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ARS Home » Plains Area » Fort Collins, Colorado » Center for Agricultural Resources Research » Rangeland Resources & Systems Research » Research » Publications at this Location » Publication #370168

Research Project: Adaptive Grazing Management and Decision Support to Enhance Ecosystem Services in the Western Great Plains

Location: Rangeland Resources & Systems Research

Title: Adaptive rotational grazing and the story of the regrazed grass plant

item Porensky, Lauren
item Wilmer, Hailey
item Augustine, David
item Derner, Justin
item FERNANDEZ-GIMENEZ, MARIA - Colorado State University
item BRISKE, DAVID - Texas A&M University

Submitted to: International Grasslands Congress
Publication Type: Abstract Only
Publication Acceptance Date: 3/4/2020
Publication Date: N/A
Citation: N/A

Interpretive Summary:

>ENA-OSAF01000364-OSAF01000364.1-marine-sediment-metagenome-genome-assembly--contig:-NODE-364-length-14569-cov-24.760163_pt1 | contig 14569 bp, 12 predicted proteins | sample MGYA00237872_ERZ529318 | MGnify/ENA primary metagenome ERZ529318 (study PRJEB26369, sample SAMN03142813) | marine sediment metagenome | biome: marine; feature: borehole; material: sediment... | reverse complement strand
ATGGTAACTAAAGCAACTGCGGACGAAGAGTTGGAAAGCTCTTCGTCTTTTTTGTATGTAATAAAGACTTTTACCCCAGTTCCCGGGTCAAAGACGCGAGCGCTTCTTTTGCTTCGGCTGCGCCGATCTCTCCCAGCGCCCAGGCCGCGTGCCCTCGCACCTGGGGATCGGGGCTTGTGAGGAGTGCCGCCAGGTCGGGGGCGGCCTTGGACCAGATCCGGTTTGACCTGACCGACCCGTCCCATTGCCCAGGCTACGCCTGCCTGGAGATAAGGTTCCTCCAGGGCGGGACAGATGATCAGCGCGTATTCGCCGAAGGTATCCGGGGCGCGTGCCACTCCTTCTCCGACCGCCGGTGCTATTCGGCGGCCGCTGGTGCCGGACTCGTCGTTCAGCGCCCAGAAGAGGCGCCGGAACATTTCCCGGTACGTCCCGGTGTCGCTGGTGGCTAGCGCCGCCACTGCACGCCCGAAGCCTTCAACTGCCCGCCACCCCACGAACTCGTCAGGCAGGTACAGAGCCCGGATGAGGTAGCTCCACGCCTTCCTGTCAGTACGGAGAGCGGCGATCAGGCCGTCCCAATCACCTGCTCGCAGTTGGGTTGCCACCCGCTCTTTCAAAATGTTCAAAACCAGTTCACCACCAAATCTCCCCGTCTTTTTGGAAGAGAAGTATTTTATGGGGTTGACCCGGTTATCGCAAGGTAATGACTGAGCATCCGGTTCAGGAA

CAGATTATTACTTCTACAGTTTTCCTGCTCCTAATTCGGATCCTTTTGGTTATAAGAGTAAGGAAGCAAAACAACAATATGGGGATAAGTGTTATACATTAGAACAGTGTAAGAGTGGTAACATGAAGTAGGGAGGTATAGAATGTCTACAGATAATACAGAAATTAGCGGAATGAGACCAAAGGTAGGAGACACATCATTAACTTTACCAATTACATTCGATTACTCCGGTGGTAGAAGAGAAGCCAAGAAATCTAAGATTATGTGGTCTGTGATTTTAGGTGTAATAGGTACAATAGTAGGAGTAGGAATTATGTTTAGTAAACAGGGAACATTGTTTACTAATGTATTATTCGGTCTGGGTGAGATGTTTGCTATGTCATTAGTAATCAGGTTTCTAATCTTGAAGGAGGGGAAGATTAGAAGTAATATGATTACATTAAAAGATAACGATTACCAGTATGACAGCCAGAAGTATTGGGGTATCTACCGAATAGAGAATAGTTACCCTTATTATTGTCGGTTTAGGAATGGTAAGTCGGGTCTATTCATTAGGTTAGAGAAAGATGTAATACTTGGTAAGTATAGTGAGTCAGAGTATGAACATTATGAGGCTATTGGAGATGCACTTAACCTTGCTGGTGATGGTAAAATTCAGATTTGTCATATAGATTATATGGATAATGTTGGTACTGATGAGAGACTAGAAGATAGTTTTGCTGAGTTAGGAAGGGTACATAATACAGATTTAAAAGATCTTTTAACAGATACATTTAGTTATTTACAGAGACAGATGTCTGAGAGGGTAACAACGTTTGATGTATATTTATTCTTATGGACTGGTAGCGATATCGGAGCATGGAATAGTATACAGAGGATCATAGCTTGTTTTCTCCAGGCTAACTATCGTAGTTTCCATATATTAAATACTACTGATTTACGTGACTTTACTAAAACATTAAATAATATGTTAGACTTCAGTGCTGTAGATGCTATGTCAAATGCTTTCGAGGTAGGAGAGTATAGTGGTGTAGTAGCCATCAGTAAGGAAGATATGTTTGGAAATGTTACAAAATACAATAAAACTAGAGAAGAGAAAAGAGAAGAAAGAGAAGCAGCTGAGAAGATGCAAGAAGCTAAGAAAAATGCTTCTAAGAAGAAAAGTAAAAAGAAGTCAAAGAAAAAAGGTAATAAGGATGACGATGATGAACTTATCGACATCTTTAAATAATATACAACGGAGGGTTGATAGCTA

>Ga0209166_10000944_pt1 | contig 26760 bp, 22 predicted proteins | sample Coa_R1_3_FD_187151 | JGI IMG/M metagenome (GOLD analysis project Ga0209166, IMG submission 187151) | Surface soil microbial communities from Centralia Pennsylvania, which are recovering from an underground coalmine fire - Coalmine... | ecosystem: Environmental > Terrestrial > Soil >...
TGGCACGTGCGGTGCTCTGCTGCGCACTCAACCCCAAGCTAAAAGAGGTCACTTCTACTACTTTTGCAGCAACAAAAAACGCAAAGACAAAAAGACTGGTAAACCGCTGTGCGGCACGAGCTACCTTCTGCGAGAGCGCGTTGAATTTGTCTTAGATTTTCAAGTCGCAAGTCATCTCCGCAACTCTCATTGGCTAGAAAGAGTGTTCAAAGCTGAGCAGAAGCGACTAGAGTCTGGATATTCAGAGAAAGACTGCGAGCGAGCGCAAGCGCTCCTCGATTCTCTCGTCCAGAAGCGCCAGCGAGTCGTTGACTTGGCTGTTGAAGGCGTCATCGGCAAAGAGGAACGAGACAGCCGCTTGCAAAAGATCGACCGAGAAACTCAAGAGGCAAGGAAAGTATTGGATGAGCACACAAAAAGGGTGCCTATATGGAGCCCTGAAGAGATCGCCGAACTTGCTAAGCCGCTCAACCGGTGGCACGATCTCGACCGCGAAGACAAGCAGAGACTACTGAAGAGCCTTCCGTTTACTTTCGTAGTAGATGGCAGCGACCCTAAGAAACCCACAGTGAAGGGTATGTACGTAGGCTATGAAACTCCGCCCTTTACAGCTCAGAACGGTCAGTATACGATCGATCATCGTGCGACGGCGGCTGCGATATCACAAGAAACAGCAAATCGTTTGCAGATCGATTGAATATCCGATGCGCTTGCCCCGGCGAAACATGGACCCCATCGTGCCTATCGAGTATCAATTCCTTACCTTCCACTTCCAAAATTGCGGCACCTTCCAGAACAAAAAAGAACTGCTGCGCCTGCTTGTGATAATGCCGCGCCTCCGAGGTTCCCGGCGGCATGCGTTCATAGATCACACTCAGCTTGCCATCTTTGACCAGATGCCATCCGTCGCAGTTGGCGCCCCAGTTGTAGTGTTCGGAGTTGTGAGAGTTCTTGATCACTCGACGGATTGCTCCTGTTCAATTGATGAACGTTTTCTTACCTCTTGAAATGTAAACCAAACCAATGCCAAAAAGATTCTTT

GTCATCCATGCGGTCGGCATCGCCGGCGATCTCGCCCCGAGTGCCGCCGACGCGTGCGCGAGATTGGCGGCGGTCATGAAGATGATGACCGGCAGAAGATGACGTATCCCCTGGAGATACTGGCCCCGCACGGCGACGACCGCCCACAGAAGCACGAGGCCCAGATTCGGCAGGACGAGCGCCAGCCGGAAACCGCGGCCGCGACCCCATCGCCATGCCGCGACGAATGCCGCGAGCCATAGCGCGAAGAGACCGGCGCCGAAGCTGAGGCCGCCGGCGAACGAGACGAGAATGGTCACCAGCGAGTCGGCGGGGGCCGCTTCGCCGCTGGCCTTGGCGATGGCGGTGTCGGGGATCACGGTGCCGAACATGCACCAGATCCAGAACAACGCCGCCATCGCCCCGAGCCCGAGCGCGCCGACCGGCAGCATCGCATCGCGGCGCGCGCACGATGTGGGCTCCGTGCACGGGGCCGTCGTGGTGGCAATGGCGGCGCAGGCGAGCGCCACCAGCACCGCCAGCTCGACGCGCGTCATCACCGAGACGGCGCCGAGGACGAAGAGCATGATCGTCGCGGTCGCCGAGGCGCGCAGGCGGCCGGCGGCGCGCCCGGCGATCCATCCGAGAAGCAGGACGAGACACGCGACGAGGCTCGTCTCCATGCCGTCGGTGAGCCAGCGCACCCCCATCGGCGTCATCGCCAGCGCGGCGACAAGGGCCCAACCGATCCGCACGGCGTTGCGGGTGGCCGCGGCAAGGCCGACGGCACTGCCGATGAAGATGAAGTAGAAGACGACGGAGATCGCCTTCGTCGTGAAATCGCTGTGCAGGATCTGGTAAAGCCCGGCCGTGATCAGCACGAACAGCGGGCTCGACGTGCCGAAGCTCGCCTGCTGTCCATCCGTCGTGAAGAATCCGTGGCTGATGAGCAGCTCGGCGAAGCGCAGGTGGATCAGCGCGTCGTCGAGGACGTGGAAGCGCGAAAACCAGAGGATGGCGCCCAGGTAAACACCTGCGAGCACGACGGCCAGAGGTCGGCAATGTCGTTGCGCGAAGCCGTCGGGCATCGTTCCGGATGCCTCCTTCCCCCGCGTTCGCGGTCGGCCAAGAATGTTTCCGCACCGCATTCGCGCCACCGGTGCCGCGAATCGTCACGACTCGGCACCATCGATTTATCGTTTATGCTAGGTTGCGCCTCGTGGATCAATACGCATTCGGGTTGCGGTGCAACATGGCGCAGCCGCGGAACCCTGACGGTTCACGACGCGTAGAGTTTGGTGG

Technical Abstract: Livestock stocking rates and decisions about how to move animals in time and space can both impact plant responses to livestock grazing. We report on a ranch-scale collaborative experiment comparing adaptive rotational grazing management to season-long continuous grazing during a 4.5-month summertime growing season. As part of this project, stakeholders and scientists worked to articulate their hypotheses about the mechanisms linking rotational grazing with expected vegetation outcomes. Several stakeholders expected rotational grazing to enhance the production and diversity of more grazing-sensitive grass species. The main hypothesized mechanism underlying this expectation was that rotation should reduce regrazing of these grass plants. To test this hypothesis, we monitored levels of grazing and regrazing on individual tillers (ramets) of a grazing-sensitive grass species, Pascopyrum smithii, for three consecutive years. We measured regrazing rates in pastures managed using moderate stocking and adaptive rotational grazing as well as pastures grazed continuously, season-long at light, moderate, or heavy stocking rates. Tillers in heavily grazed pastures were regrazed more than 3 times as frequently as tillers in moderately grazed pastures, reinforcing the importance of stocking rate as a driver of vegetation impact. At the ranch-scale, tillers were regrazed equally often under adaptive rotational and season-long continuous grazing management, and this result did not vary across years. Adaptive rotational grazing greatly increased heterogeneity among pastures in levels of regrazing, with some pastures experiencing heavy grazing and others experiencing light grazing. In this semi-arid rangeland, tiller defoliation data do not support the hypothesis that adaptive rotational grazing leads to less regrazing at the ranch-scale. In line with these mechanistic results, the production and diversity of grazing-sensitive grasses also failed to respond to adaptive rotational grazing after 5 years. However, adaptive rotational grazing may enhance management flexibility and provide opportunities to work towards other objectives, such as wildlife habitat.